MONEY MAKES THE WORLD GO ROUND
''With money in your pocket, you are wise and you are handsome and you
sing well too.” Yiddish proverb.
By Caroline Popovic
People often like to make fun of the Eastern Caribbean dollar. It’s
almost too pretty to be taken seriously. The notes are colourful with
pictures of things like great houses and waterfalls on them. As for the
coins, well, the aluminium alloy is so light that it feels as though
you have nothing in your wallet.
However, the Eastern Caribbean dollar, or the E.C. as it is known
locally should not be taken lightly. It is one of the strongest and
most stable currencies in the world.
The E.C. dollar is the currency for the eight member countries of the
Eastern Caribbean Currency Union, the E.C.C.U. For the names of those
countries, just consult the map on any one of the banknotes.
Prior to the introduction of the E.C. dollar in 1965, the region
consisted mainly of English colonies that used British Caribbean notes
and coins. However, as respective islands claimed their
independence--Trinidad and Tobago and Guyana were among the first--they
established their own central banks. The British Caribbean Currency
Board was, therefore, dissolved.
At first, the E.C. currency was tied to the British pound at a rate
of approximately EC$5 to one pound sterling.
That changed in 1976 when the E.C. dollar was attached to the United
States dollar at a fixed parity of EC$2.7 to the greenback.
“The United States was and still is one of our major trading partners
and by pegging the E.C. to the U.S. we were able to reduce foreign
exchange losses in trading arrangements by a significant proportion,”
said Central Bank executive, Sybil Welsh. “Also during the
mid-seventies, the British pound experienced prolonged devaluation
which resulted in the de facto devaluation of the E.C. dollar so we
decided to shift from the pound to the U.S. dollar,” she added.
The East Caribbean Central Bank is one of only four multi-state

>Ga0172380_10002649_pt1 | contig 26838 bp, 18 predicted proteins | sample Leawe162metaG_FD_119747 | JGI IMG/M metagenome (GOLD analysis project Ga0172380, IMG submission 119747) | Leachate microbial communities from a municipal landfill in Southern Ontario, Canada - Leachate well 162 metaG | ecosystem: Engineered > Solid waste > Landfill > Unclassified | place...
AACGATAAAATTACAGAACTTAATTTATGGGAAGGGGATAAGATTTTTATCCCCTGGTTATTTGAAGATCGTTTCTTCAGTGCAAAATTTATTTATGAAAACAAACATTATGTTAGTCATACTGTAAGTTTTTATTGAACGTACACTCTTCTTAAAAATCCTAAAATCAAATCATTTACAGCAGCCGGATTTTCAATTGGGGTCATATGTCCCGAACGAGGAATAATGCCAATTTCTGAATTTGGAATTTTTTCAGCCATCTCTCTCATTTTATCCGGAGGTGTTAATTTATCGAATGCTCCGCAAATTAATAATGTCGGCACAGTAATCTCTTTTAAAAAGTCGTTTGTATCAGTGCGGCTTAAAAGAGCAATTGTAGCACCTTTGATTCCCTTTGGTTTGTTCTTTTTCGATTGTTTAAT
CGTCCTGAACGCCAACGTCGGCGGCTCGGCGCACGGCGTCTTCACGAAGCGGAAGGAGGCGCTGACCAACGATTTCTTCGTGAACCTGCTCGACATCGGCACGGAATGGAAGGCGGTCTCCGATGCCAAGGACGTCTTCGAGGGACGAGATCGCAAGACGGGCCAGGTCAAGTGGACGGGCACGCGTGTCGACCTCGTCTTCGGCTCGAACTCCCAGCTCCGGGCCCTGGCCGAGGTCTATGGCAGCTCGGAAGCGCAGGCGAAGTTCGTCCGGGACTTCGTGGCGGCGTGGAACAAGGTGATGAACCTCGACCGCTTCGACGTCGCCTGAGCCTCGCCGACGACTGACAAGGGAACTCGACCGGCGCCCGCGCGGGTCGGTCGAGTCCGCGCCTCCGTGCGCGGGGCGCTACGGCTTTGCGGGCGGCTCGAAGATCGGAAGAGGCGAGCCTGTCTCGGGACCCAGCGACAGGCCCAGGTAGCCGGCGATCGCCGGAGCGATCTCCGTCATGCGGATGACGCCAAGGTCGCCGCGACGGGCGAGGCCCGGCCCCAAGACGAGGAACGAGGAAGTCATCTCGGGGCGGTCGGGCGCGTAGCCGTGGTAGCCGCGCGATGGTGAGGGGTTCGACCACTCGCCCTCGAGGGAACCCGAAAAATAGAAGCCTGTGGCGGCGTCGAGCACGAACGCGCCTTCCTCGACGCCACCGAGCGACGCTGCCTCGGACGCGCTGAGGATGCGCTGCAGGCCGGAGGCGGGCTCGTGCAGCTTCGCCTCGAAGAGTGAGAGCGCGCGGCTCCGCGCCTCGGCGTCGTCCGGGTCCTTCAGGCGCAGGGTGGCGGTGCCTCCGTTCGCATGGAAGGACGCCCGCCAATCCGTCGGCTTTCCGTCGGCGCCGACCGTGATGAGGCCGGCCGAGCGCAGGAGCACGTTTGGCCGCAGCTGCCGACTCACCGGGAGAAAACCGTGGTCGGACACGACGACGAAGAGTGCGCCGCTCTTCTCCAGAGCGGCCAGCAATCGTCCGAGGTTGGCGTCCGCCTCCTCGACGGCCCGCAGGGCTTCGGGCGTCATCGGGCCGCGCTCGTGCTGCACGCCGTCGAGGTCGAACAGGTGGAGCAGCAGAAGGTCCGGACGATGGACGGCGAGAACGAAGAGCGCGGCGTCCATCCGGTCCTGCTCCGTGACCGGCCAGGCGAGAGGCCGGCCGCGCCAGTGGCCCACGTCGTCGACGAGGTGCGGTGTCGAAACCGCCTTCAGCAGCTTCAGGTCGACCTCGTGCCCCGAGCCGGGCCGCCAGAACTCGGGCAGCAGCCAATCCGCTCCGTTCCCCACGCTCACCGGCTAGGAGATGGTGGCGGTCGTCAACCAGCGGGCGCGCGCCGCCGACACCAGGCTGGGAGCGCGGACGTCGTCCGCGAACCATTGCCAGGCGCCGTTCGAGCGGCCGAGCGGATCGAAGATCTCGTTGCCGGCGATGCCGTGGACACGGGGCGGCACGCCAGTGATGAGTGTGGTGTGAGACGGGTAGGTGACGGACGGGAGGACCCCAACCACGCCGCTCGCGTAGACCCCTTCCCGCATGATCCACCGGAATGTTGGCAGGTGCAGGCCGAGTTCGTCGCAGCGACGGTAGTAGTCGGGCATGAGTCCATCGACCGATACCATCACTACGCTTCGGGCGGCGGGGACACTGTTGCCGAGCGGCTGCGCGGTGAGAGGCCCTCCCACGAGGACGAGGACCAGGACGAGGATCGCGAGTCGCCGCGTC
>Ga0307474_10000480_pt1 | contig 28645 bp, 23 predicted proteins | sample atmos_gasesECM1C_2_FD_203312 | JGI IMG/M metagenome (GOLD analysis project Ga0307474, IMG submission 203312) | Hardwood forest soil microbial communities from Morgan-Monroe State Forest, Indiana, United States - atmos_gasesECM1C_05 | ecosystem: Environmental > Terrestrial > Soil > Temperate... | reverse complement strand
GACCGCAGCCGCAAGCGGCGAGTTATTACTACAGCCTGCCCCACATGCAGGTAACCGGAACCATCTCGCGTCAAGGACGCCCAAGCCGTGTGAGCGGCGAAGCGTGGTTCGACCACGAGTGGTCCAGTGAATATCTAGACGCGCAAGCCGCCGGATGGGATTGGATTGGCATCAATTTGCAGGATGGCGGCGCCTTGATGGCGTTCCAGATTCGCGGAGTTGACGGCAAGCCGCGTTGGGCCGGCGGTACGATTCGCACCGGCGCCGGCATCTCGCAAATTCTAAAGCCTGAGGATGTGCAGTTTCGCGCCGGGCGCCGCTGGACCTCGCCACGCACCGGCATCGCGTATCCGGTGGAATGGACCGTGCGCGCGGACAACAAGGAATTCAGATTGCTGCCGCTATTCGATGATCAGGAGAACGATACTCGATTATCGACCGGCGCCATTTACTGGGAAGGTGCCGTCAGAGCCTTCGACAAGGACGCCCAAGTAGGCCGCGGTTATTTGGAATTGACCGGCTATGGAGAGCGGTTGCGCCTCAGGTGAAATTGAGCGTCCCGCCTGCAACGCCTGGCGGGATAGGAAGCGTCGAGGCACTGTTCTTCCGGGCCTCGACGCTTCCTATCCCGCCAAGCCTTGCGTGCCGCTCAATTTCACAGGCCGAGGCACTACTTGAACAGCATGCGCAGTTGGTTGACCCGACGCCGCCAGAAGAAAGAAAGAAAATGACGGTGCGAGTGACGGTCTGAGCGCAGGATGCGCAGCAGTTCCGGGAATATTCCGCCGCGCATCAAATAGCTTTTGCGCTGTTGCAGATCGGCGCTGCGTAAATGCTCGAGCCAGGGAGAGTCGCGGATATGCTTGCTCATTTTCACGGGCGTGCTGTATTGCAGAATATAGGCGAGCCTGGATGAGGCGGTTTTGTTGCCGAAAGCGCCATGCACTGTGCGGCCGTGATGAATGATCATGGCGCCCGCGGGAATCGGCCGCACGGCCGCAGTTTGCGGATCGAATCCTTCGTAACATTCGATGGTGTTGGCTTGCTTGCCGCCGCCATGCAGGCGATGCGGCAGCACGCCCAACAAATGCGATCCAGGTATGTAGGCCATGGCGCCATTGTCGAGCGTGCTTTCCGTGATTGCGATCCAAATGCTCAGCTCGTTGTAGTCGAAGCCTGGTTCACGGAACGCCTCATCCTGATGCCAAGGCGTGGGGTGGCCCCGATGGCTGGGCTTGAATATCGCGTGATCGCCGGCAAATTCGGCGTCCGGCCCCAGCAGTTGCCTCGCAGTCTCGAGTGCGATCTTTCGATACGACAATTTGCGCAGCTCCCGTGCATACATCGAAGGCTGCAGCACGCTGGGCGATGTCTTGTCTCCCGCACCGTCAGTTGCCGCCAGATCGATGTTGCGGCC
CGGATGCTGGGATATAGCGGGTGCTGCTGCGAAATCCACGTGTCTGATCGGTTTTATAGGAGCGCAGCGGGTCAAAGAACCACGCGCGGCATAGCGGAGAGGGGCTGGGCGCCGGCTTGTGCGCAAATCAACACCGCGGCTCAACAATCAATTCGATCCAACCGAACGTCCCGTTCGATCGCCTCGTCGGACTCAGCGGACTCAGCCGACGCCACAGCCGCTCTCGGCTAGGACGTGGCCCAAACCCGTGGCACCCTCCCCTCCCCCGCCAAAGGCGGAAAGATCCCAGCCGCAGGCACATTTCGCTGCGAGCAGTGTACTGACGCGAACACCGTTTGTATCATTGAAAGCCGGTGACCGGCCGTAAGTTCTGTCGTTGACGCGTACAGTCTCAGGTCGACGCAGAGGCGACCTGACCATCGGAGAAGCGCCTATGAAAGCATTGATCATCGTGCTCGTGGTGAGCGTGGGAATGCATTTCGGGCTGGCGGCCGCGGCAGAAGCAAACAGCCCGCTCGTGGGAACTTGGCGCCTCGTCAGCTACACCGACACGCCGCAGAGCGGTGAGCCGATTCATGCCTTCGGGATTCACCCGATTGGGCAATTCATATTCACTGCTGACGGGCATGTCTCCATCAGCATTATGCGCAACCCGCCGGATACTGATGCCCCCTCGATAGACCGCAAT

central banks in the world. Established in 1983 in the Federation of
St. Kitts and Nevis, the bank’s purpose is to manage the dollar,
safeguard its international value, promote stability and help the
economic development of its member countries. Its fixed parity instils
confidence in traders and external creditors.“A key element is maintaining the value and stability of the currency is the bank’s management of the region’s foreign reserves that back the E.C. dollar,” said Sybil Welsh.“According to bank rules we must maintain an external reserve amounting
to a minimum of 60 percent of the currency issued. At the end of March
2005, that foreign reserve backing stood at 96.4 percent.”
The banknotes are designed and printed at Thomas de la Rue and
Company Limited in Great Britain. The coins are cast at the Royal mint.
There are five dollar denominations. Each one is a different colour.
Common to each denomination is the portrait of the Queen of England, a
reminder of historical ties to Great Britain.
Also on each note is the signature of the East Caribbean Central
Bank’s governor, Sir Dwight Venner along with an image of the bank’s
headquarters in St. Kitts. All notes carry a map of the member
countries of the currency union.
Each of the denominations depicts historical landmarks within the
member territories. St. Lucia gets two mentions on the banknotes. On
the fifty-dollar bill, the St. Lucia Pitons are portrayed. Declared a
UNESCO World Heritage Site in 2004, these twin peaks are among the most
prominent features of the region. The 100-dollar note features Sir
Arthur Lewis, one of St. Lucia’s most distinguished citizens. In 1979,
he won the Nobel Prize for Economics, the first black person and the
first West Indian to win this honour. Born in 1915, Sir Arthur died in
1991; he is buried in St. Lucia on the grounds of the St. Arthur Lewis
Community College on the Morne, on the outskirts of the capital,
Look again at all that pretty money in your wallet. It’s got solid
backing behind it.